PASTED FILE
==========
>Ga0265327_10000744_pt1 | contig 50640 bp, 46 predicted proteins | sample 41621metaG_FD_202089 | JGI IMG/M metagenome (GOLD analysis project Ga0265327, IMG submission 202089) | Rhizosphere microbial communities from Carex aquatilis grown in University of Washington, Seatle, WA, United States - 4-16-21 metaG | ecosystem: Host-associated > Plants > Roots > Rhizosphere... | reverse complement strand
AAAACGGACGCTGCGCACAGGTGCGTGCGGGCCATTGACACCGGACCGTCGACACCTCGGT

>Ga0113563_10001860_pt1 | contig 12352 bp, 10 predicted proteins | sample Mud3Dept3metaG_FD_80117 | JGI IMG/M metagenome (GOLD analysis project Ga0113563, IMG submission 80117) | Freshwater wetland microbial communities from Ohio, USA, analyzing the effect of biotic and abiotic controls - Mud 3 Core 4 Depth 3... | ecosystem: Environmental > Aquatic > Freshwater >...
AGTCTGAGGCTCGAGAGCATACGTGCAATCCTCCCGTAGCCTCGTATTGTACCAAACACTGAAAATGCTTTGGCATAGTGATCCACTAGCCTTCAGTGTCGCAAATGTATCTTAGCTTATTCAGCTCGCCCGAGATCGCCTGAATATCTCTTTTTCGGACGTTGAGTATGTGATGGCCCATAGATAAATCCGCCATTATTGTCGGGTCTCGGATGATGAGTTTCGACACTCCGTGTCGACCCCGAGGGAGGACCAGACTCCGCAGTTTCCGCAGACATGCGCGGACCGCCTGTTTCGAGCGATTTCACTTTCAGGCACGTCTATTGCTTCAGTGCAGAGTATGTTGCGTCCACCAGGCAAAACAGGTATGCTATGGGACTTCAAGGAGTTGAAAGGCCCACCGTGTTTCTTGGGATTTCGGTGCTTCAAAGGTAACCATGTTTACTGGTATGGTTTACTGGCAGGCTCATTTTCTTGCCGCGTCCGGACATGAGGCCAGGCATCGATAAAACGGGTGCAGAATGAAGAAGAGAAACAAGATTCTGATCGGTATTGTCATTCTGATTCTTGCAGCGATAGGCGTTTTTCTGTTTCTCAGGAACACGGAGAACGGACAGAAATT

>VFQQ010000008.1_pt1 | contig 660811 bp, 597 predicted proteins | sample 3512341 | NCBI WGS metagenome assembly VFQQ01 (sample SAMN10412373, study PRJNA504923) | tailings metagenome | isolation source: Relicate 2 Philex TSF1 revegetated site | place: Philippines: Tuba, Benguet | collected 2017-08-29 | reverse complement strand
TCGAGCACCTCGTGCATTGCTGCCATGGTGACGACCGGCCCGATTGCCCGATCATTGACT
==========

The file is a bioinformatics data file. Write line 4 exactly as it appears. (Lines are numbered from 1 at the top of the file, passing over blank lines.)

AGTCTGAGGCTCGAGAGCATACGTGCAATCCTCCCGTAGCCTCGTATTGTACCAAACACTGAAAATGCTTTGGCATAGTGATCCACTAGCCTTCAGTGTCGCAAATGTATCTTAGCTTATTCAGCTCGCCCGAGATCGCCTGAATATCTCTTTTTCGGACGTTGAGTATGTGATGGCCCATAGATAAATCCGCCATTATTGTCGGGTCTCGGATGATGAGTTTCGACACTCCGTGTCGACCCCGAGGGAGGACCAGACTCCGCAGTTTCCGCAGACATGCGCGGACCGCCTGTTTCGAGCGATTTCACTTTCAGGCACGTCTATTGCTTCAGTGCAGAGTATGTTGCGTCCACCAGGCAAAACAGGTATGCTATGGGACTTCAAGGAGTTGAAAGGCCCACCGTGTTTCTTGGGATTTCGGTGCTTCAAAGGTAACCATGTTTACTGGTATGGTTTACTGGCAGGCTCATTTTCTTGCCGCGTCCGGACATGAGGCCAGGCATCGATAAAACGGGTGCAGAATGAAGAAGAGAAACAAGATTCTGATCGGTATTGTCATTCTGATTCTTGCAGCGATAGGCGTTTTTCTGTTTCTCAGGAACACGGAGAACGGACAGAAATT